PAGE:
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More diversity in both the investment and founder communities (as well as more of an open mind from investors more generally) will inevitably lead to new ways of  thinking and more innovative solutions to problems.

Aside from more varied ideas, what value is there in generating diverse startups? First, McKinsey found that businesses with the most ethnically diverse executive teams were 33% more likely to outperform their peers on profitability. As well, companies with female founders, have a more balanced employee composition and management teams. As a telling example, at Birchbox, founded by Katia Beauchamp and Hayley Barna, the majority of the management team is female. Pick almost any other tech company, and the picture looks very different. A study from FundersClub also shows that companies with at least one female founder have twice as many female employees compared with startups with all-male founding teams — 48% versus 24%.

To bring more diversity into the early-stage startup founders, investors should actively look to hire more diverse VCs and should try to speak with and invest in early stage firms with more diverse founding teams.

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The fertile ground for investors in new markets

Taking this one step further, investors may find that meeting founders from new markets could generate fruitful investments and even lead to a chain reaction of innovative businesses cropping up in the market. For example, just look at how the Swedish tech landscape exploded because of the success of Skype. Many ex-Skype employees used their knowledge of technology and business acumen from their time at the company to generate their own independent companies. The ‘Skype Mafia’, as these entrepreneurs are known, have created over 40 companies, including Transferwise, Pipedrive and Chilango — in addition to the VC firm Atomico which has funded and helped grow another 145 companies. In doing so, the ‘Skype Mafia’ has supercharged the Swedish startup landscape.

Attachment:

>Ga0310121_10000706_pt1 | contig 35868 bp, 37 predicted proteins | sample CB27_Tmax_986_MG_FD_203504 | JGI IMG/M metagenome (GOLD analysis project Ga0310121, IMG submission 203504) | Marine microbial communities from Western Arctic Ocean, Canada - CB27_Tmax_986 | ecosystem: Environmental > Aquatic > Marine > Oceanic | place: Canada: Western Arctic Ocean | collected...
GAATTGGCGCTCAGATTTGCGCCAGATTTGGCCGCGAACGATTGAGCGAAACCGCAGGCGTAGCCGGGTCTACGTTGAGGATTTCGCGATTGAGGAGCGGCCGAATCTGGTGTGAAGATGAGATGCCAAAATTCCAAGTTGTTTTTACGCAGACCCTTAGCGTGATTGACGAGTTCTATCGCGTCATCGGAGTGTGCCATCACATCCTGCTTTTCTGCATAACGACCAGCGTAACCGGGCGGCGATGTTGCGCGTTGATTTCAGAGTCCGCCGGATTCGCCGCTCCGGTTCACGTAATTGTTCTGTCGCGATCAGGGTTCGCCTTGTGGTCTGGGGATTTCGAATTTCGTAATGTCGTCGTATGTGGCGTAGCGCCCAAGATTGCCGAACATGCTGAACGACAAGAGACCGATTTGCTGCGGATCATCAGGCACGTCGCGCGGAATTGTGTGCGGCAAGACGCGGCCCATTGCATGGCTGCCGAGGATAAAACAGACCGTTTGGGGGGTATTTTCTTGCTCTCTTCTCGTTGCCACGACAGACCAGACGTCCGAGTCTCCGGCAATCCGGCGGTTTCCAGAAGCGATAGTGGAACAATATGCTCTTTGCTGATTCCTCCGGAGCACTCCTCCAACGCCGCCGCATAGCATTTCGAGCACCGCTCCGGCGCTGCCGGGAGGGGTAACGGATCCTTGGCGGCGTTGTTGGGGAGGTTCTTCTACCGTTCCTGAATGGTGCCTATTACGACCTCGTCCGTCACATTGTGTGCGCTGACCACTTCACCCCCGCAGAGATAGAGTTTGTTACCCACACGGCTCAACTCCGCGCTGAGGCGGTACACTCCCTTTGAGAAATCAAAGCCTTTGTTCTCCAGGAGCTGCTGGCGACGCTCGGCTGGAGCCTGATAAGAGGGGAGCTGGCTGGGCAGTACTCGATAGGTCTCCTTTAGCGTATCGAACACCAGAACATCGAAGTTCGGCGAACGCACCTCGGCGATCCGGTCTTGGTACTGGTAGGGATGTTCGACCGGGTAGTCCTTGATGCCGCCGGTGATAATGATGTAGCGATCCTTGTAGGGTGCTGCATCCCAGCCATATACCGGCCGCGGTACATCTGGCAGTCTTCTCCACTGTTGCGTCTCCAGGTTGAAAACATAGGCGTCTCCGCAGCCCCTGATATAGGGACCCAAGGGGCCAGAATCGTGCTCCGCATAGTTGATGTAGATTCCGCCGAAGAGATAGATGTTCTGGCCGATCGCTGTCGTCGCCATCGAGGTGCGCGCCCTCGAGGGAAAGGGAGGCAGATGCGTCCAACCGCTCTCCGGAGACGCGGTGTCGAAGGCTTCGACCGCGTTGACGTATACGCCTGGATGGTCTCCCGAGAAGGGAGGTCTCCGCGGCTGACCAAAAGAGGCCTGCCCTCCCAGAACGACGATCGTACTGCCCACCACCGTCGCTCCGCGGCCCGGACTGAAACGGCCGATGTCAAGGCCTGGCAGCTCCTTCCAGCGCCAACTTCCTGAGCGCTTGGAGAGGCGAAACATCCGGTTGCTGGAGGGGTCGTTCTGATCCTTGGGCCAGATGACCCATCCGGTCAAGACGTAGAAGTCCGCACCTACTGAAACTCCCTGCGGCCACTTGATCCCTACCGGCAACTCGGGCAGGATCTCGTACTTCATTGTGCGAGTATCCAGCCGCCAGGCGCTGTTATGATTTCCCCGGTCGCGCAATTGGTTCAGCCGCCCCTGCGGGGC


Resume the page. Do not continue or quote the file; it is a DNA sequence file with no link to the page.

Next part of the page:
Looking away from the west, investing in bright founders from developing countries can generate fast-growing startups that solve pressing problems, with an excellent financial return.

Our experience working in emerging markets is that they can be breeding grounds for fantastic ideas, perhaps because founders are facing significant problems on a daily basis that they feel personally empowered to solve. Case and point of this is an Indonesian startup supported by Antler, Sampingan. It is a task-based workforce platform connecting organisations with freelance employees in the country, it has made jobs more accessible to thousands of people. The startup recently secured $USD500,000 from Golden Gate Ventures and since it was founded, the company has on-boarded 20,000 agents across 140,000 projects.

Ultimately, investors that help to support early and idea stage firms contribute to the global economy, help create new employment and solve some of the world’s problems while generating strong returns for investors.

Investors must not only embrace diversity, but consciously look to “colour outside the lines” by hiring assorted VC talent and speaking with and investing in diverse founders in order to unlock brilliant business ideas. An additionally important and valuable strategy is investing in emerging markets: these relatively untouched areas will be brimming with brilliant business ideas. With the right co-founding team and a strong solution to a problem, investment along with sound mentorship are the key ingredients required for startups to grow. A small investment in the right business is like a flint, it will work as a tool that can spark a blaze of world-changing ideas which will materialise into successful businesses.

Written by Vegard Medbø and Fridtjof Berge, co-founders of Antler